There’s a previous post that describes various ways to run a VBA macro, with a portion of that post discussing how to create a button to execute a macro. That post describes the process of creating a button for the classic user-interface but the process is different for the ribbon user-interface. This post describes the differences when using the ribbon.
To create a button to execute a VBA macro in the ribbon user-interface you use the Customize User Commands command which you access by right-clicking anywhere on the ribbon, as shown below.
The command displays the dialog shown below. To choose a VBA macro select “Macros” in the drop-down in the upper-left corner of the dialog. The list of commands will now show all of the VBA macros in the application project. Select the desired macro and then click the “Add >>” button in the middle of the dialog. You can continue to select and add other macros and then click OK when finished.
Buttons for the selected macros are added to a new panel, as shown below. The “User Commands” panel is added to the currently active ribbon tab, so by choosing which tab to add the macros to you have some control over when the command is available. If you need it in more than one tab, you’ll need to go through the process for each tab.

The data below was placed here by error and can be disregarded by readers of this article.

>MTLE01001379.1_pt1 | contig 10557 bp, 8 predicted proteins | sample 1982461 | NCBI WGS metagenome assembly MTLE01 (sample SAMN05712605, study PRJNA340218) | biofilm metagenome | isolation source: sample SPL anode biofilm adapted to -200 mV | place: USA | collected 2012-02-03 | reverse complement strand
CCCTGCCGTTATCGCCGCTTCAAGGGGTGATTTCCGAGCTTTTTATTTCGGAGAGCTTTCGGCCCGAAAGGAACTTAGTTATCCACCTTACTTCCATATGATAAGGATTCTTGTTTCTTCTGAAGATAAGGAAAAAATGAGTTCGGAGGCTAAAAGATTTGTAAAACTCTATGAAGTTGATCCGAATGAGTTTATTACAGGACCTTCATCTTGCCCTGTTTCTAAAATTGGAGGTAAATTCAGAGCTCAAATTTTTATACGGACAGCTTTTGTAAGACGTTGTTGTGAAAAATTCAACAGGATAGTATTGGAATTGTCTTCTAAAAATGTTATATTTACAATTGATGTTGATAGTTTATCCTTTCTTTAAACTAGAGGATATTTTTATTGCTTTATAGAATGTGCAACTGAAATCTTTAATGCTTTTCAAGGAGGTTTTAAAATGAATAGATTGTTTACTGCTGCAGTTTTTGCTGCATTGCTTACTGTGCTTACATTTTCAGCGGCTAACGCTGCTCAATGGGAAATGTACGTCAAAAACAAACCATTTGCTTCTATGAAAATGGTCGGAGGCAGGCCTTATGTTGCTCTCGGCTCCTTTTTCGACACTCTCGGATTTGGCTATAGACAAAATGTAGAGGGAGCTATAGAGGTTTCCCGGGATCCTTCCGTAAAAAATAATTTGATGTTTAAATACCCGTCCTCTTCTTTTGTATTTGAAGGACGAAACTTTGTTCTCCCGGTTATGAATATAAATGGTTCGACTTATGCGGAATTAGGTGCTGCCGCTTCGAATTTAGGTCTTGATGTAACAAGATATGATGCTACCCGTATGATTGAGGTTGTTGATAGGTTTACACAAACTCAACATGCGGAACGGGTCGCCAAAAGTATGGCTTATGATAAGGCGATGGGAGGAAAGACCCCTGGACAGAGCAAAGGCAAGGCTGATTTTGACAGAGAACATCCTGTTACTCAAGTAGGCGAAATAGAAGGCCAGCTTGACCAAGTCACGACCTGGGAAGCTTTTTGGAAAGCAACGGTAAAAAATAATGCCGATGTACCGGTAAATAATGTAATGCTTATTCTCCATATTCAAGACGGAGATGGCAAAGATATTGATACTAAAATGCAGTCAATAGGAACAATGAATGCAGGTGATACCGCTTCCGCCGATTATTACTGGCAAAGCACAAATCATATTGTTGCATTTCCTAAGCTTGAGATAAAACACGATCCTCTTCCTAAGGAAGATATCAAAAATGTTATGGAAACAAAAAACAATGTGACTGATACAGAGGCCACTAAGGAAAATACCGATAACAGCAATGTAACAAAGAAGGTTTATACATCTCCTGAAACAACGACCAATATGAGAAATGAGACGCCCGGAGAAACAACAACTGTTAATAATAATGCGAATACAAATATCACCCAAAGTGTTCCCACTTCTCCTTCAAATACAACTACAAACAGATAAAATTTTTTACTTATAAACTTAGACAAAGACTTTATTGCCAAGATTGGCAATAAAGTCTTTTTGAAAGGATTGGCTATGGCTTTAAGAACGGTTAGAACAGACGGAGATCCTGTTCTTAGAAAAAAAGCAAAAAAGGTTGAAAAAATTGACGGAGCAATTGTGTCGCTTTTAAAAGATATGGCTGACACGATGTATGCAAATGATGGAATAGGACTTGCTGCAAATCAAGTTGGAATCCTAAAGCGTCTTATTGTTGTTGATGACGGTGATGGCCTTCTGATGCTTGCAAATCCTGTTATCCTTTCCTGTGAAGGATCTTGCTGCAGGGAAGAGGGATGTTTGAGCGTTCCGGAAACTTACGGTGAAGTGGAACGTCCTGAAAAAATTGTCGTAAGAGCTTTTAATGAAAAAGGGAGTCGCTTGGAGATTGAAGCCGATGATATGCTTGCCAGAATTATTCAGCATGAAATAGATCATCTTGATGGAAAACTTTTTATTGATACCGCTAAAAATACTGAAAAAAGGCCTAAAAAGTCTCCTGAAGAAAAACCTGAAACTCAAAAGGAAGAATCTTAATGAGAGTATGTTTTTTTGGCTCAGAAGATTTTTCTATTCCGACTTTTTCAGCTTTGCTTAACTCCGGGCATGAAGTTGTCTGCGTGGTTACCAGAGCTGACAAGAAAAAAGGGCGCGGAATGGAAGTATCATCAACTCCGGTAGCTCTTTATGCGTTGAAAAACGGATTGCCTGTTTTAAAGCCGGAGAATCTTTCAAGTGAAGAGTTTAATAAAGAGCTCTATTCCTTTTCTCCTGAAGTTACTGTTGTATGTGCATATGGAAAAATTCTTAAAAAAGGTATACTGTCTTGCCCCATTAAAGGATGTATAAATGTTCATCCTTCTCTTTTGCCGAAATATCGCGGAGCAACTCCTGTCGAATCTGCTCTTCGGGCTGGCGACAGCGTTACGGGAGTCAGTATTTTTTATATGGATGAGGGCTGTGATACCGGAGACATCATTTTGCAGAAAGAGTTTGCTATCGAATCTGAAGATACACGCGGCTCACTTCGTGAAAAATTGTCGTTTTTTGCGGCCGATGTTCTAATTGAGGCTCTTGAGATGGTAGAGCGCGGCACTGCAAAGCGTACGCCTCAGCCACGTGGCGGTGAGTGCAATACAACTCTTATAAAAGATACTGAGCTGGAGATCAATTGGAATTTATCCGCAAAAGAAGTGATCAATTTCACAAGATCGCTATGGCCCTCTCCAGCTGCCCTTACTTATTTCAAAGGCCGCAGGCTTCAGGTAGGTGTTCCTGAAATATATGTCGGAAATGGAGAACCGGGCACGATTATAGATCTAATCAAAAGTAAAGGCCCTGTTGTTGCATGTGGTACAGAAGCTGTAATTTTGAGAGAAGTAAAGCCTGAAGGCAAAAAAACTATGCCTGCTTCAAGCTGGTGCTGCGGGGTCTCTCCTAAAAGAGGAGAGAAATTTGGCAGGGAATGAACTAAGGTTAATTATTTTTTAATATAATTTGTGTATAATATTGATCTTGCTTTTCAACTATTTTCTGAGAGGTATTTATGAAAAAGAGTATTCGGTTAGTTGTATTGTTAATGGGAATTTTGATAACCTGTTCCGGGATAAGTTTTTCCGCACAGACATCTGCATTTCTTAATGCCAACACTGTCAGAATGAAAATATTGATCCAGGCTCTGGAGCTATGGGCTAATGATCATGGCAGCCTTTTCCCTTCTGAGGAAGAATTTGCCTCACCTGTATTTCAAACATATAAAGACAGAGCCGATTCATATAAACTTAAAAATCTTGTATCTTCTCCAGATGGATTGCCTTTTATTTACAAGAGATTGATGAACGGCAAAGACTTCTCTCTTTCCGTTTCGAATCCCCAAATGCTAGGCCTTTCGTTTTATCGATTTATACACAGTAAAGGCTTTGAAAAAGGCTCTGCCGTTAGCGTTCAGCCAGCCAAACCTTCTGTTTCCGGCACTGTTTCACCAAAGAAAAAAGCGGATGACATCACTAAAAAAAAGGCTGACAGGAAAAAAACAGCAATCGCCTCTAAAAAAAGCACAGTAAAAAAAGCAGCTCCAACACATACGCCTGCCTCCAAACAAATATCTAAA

As explained in the other post, you can assign your own icons, as I’ve done in this example. This is done in exactly the same way as described before, by creating a bmp file, saving it in the same directory as the .ivb file, and naming it correctly. One thing to be aware of is that you don’t have control over whether the button will be displayed as a large or small button; it’s always small. Because of that the bitmap you create should be 16x16 pixels and should be named “ModuleName.MacroName.Small.bmp”. Unfortunately, you don’t have the option of displaying text with the button. Having a recognizable icon will help with this and the tooltip for the button displays the name of the macro.